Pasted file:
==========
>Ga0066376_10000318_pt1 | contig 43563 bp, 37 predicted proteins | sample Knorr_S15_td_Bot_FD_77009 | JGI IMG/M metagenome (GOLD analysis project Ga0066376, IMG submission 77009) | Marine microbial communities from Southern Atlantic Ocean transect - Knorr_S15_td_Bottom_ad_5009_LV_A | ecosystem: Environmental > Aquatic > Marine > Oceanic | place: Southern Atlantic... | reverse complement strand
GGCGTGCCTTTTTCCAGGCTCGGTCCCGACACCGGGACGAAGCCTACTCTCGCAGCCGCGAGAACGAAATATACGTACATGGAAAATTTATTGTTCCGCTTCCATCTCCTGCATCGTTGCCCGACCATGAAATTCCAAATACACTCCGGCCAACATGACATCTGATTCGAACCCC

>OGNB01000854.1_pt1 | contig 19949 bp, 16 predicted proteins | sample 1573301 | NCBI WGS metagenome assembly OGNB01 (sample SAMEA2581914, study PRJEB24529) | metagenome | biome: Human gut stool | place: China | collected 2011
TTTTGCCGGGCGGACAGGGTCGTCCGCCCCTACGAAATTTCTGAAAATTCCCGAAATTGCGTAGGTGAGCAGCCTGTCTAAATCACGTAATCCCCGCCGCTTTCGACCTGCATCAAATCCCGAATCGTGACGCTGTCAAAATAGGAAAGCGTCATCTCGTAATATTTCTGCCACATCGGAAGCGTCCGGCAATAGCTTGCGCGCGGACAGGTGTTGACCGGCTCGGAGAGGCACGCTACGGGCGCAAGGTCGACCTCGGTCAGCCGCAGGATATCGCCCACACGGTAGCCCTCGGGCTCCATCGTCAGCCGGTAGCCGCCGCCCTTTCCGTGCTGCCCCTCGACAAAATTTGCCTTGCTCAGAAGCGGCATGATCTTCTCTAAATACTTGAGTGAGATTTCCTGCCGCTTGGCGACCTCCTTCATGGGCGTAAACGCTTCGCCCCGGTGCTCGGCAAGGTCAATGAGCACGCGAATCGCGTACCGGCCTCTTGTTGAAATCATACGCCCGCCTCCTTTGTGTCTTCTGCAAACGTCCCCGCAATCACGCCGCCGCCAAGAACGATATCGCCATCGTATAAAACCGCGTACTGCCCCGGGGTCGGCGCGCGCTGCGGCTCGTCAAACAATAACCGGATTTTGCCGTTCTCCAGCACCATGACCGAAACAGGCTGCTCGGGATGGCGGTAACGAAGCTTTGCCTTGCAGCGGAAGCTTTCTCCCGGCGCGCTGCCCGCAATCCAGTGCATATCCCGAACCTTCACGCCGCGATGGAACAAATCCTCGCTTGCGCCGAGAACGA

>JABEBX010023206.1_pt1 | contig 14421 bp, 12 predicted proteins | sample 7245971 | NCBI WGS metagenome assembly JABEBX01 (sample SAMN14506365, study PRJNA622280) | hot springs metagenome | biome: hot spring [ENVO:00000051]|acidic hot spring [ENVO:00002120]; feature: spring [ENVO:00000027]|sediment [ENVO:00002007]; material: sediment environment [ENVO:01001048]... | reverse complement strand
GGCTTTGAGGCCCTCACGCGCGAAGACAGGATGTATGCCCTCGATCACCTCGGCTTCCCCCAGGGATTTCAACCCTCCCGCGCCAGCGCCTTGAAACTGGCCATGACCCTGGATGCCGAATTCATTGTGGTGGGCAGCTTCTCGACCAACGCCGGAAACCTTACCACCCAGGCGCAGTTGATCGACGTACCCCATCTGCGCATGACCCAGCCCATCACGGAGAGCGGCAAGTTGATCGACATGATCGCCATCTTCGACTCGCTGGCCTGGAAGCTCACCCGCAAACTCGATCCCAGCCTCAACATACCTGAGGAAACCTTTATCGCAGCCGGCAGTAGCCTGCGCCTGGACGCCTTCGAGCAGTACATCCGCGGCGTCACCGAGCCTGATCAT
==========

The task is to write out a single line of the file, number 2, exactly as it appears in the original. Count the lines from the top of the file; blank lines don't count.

GGCGTGCCTTTTTCCAGGCTCGGTCCCGACACCGGGACGAAGCCTACTCTCGCAGCCGCGAGAACGAAATATACGTACATGGAAAATTTATTGTTCCGCTTCCATCTCCTGCATCGTTGCCCGACCATGAAATTCCAAATACACTCCGGCCAACATGACATCTGATTCGAACCCC